Mykenis is the modern town, some distance from the fortress site, a fairly sleepy Greek village with an eye to tourism. We were through it almost as soon as we entered, so I made the natural comment. "Small place, this." Dennis, master of straightfaced deadpan humour, indicated a graveyard. "No, that's the dead centre of Mykenis."

Back into Mykenis, where I noticed 'Klytemnestra' bed and breakfast, and wondered if it was safe to stay there or if it was run by a widow - more about Klytie later. However, the town did have a good general store, where I bought a pack of four Duracell Gold Seal batteries for the decent price of 3.20 Euros. Frances and Dennis decided we needed to eat (past 1 pm) so we went to the 'Achilleus' Taverna and had four helpings of mince and spaghetti (bolognese) for 5 Euros each. The menu had other promising items, but we had to carry on to Mycenae.

Mycenae Site Entrance and Coach Park
Mycenae Site Entrance and Coach Park
Western Walls of Palace of Mycenae
Walls of Palace of Mycenae
North Tower of Palace Wall, Mycenae
North Tower of Palace Wall

Murderous Mycenae :

Mycenae, to put it briefly, is the newspaper tabloid drama capital of Greece.
'Wife kills husband with axe, knifes mistress'.
That's angry Klytemnestra, who murdered her husband Agamemnon when he returned from Troy with Cassandra, the unhappy sister of Paris. Mind you, Agamemnon had sacrificed their daughter Iphigenia to get a good wind to take the Greeks to Troy, so her anger is understandable. Less acceptably, she married Aegistheus and had his assistance in killing Agamemnon. She tried to dispose of her son by Agamemnon, but second daughter Elektra smuggled him out and sent him away into exile. Next headline -
'Son and daughter kill mother and her lover'.
Orestes comes home with a pal after a few years, puts a sword through Aegistheus and his old mum, then takes to his heels. Later he gets excused the matricide in a trial at the Areopagus in Athens, and comes home, to marry his cousin Hermione, daughter of Menelaos and Helen. His son Tisamenos finally loses Mycenae, killed in wars with the invading Dorians.
With a background like that, it isn't surprising that a lot of people turn up to look at Mycenae, but the next bit is almost better still.

In 1868 the famous German archaeologist Heinrich Schliemann, the discoverer of the site of Troy, came to Mycenae and there excavated the 'shaft graves', deep trenches with the burials of ancient royalty of Mycenae. Schliemann found beaten-gold deathmasks over some graves, including one he incorrectly called 'the Death Mask of Agamemnon'. The finds are now in the National Archaeological Museum in Athens. Other finds include fresco fragments and jewellery, which make it clear that the full-skirted women did not wear much above the waist, the styles being similar to those of ancient Crete. Very page three.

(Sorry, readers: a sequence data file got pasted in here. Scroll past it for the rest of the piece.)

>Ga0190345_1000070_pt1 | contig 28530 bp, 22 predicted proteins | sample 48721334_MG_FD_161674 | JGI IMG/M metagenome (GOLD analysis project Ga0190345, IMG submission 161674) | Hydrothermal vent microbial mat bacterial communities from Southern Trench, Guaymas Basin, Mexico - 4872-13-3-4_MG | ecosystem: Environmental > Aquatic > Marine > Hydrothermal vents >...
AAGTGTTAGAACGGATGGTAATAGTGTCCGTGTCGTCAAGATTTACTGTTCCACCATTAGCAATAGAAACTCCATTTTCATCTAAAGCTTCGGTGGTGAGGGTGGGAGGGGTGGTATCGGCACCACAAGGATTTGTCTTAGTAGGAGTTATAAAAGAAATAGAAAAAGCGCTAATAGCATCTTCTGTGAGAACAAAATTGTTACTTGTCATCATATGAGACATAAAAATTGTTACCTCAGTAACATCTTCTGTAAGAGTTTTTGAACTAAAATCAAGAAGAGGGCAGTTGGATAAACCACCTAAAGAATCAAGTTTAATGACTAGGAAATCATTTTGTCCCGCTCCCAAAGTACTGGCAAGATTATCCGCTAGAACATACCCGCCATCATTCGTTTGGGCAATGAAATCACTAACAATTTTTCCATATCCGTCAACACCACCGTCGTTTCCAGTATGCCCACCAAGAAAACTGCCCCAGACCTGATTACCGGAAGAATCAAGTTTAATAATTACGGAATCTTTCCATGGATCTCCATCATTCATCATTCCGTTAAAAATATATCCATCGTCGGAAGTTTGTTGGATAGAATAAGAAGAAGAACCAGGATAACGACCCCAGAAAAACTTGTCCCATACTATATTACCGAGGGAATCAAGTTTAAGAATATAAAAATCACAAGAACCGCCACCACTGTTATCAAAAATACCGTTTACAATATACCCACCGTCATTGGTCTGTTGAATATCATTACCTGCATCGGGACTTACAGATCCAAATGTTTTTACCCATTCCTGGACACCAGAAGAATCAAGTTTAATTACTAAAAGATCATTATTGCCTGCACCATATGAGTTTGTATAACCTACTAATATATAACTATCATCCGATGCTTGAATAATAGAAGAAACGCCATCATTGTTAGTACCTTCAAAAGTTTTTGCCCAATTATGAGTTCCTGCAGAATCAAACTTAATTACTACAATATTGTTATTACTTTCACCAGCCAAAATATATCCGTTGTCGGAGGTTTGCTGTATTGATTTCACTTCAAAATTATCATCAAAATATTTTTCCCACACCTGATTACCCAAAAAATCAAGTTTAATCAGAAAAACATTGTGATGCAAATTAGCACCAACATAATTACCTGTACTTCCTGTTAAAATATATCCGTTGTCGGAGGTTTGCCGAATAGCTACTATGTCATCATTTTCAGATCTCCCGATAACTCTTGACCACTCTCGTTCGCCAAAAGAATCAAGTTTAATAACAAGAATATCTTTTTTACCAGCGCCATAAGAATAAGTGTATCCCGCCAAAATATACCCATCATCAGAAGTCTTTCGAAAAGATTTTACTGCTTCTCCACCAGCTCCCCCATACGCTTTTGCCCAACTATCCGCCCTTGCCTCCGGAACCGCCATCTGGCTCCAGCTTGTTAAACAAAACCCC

All these matters - four murders, treachery, golden treasures and drama - together make Mycenae an object of horrified fascination for anybody interested in Greek history. The Athenian Theatres and the Theatre of Asklepeios saw performances of plays based on the legendary murders, so founding the 'whodunnit' industry that delights any woman with a drop of blood in her veins. We saw at least a dozen coaches drawn up at the car park, the quantity remaining fairly constant with regular replacements.

Grave Circle A Enclosure
Grave Circle A Enclosure
Shaft Graves (Grave Circle A)
Shaft Graves (Grave Circle A)
Lustration Stone for ritual cleansing
Lustration Stone for ritual cleansing

The Ruins of The Palace :

Despite the cack-handed digging of such as Schliemann, a lot of the structure of the Palace and fortress survives to look at, including the marvellous 'Lion Gate' at the entrance to the fortress. The shaft grave sites lie inside a curious double-ring of stone slabs to the right of the gate, almost like a fortress intended to hold in the spirits of those buried there. Jen and myself were left by Dennis and Frances to go and look around (entry fee a modest 4 Euros each, although I also later bought the guidebook) so we had the joys of exploration. The site has a good array of information boards, so the graves, the adjacent Cult Centre and the Palace further up the hill, were easily understood. The heat was quite great and shade was at a premium, but the views out over the Argolid Plain were remarkable.